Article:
The journey north
Imagine a dark December afternoon, cold enough to keep your hat on in the car.
Driving north, snow shines on the fields and hills beside the road. You’re glad to have your thermals and a bottle of whisky packed in the back, tucked alongside your sketchbooks and drawing kit.
The sun has long since disappeared when you turn into the long approach to the castle and stars are beginning to emerge from behind icy clouds. The impressive silhouette of Drum Castle comes into view as you move slowly through the arboretum giants. Small windows in one corner of the castle glow warmly – you’ve arrived.
A creative break
At this time of year I find the creative energy ebbs away a little and I need some reflective time away from the studio. This year I chose to properly get away from everyday tasks and distractions, by spending a week with no WiFi, occasional mobile signal and just Dr Moir and some amazing trees for company.
As might be expected for December in Aberdeenshire, there was weather! Some days were so frosty they positively sparkled, others it seemed the sun hardly rose at all. There was sheet ice, strong winds and flooding. It was -6 Centigrade at 10am. To balance this there was a cosy apartment in an actual castle, a log burner and a comfy sofa. I was glad I brought the whisky.
Drawing the trees of Drum
I wanted to revisit some of the trees I’ve been drawing in The Old Wood of Drum since 2018, when I first began preparing for an exhibition in the Castle’s Jacobean gallery rooms with printmaker Margaret Pitt (who sadly died last year). Due to open April 2020, our show never made it to the castle, but Edinburgh Palette kindly hosted an online version that summer.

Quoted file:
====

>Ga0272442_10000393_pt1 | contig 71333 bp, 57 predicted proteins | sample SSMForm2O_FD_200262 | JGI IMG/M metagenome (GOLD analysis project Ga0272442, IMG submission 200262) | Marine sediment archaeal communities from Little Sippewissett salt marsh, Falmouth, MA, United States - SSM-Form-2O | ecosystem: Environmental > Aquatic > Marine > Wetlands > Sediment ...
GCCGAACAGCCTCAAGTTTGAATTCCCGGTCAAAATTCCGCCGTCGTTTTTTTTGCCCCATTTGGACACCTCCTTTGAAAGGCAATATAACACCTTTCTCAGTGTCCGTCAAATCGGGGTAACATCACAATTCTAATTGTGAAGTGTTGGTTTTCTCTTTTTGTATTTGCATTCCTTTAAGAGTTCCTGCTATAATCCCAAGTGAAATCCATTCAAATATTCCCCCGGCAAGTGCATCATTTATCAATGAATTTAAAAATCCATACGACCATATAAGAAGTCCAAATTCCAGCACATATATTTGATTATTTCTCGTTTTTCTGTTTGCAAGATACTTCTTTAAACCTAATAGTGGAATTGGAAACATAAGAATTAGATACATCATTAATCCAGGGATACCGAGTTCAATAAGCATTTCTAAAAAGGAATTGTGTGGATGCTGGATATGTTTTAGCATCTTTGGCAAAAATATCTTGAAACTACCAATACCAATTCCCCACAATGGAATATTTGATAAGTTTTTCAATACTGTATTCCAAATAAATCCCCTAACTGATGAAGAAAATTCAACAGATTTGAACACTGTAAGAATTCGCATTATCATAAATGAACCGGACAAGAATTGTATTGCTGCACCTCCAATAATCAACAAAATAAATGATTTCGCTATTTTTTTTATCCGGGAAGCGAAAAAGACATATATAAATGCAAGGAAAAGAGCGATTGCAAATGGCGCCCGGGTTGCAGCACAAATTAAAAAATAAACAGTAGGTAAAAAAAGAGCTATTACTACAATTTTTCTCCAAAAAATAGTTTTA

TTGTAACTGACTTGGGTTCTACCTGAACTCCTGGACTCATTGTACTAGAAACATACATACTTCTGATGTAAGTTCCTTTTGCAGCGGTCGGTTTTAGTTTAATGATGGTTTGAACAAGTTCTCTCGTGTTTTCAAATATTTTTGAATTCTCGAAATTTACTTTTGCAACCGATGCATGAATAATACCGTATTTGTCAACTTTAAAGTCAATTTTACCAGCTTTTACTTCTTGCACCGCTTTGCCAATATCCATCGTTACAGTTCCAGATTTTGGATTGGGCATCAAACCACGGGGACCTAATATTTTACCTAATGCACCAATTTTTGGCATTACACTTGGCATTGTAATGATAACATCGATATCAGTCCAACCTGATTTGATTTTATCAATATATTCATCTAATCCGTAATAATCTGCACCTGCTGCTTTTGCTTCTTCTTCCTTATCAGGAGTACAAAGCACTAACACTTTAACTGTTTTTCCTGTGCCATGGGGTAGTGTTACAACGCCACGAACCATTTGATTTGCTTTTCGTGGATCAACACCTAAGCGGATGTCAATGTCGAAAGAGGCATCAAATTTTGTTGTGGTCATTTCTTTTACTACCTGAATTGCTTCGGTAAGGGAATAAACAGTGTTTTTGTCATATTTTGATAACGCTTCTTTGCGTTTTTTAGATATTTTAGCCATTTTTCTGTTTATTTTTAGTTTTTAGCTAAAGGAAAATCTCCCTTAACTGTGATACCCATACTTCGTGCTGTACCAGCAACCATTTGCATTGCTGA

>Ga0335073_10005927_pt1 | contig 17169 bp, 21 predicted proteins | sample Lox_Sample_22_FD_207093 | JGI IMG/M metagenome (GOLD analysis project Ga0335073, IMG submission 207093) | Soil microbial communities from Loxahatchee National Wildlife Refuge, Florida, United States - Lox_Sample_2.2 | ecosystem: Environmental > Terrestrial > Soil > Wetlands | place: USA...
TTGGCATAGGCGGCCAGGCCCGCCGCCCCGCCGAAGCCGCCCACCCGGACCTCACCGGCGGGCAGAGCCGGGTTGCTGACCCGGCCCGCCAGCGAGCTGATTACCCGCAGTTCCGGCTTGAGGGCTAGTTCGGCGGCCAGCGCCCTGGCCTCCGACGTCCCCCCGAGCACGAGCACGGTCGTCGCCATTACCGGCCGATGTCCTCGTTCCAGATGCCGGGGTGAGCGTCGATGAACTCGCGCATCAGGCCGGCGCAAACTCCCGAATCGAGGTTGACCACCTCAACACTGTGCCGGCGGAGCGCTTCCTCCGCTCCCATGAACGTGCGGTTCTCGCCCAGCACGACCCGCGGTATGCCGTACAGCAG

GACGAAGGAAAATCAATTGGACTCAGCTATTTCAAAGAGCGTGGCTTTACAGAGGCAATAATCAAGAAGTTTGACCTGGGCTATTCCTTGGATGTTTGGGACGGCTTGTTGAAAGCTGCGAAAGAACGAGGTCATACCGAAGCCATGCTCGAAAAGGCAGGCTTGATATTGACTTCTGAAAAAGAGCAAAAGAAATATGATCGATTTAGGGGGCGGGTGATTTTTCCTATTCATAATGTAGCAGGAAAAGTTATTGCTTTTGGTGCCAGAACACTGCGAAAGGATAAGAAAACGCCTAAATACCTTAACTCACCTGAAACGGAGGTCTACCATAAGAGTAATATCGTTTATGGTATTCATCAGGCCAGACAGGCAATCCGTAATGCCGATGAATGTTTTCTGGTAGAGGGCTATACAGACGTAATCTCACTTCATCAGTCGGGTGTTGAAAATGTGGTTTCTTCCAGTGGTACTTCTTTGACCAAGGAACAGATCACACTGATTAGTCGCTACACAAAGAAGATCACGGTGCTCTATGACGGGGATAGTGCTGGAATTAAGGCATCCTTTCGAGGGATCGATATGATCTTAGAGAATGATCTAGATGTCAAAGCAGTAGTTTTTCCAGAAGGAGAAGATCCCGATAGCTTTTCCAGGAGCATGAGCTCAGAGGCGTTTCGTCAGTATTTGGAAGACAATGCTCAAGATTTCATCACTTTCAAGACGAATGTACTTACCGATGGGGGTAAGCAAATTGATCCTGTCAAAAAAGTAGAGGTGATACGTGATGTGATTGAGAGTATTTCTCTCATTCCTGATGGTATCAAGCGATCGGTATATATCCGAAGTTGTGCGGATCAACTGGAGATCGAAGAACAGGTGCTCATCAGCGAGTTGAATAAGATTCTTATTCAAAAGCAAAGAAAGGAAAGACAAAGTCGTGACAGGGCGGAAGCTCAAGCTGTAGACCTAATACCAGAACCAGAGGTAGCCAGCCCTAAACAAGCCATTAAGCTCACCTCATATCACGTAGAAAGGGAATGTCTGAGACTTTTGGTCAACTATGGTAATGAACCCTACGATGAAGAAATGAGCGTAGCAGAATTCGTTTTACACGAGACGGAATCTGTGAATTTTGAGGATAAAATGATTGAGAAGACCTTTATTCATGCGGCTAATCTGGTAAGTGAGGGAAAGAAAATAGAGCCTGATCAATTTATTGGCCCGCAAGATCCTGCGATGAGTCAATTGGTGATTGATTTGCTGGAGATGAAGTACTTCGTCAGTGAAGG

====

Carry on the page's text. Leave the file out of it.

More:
How wonderful to be able to walk out of the door and be in the woodland within 10 minutes. It was a good test of my spatial memory – could I find them again? Could I remember how the paths threaded together? It’s amazing how different a woodland can look at different times of year but my feet seemed to remember the way.
I was reunited with old friends and made new discoveries too. I did some sketching, the kind of drawing that’s just about getting to know a thing, to connect with it rather than make a picture of it. I’ll never get tired of that.
I’d love to come back and make longer drawings of course, I just might wait until the spring for that.
I’ve come home refreshed and full of enthusiasm for next year’s projects, with a renewed love for this Aberdeenshire gem.
Drum Castle is cared for by National Trust for Scotland and I stayed in the Courtyard Cottage. The Old Wood is accessible all year round and many of the trees have been recorded on the Ancient Tree Inventory.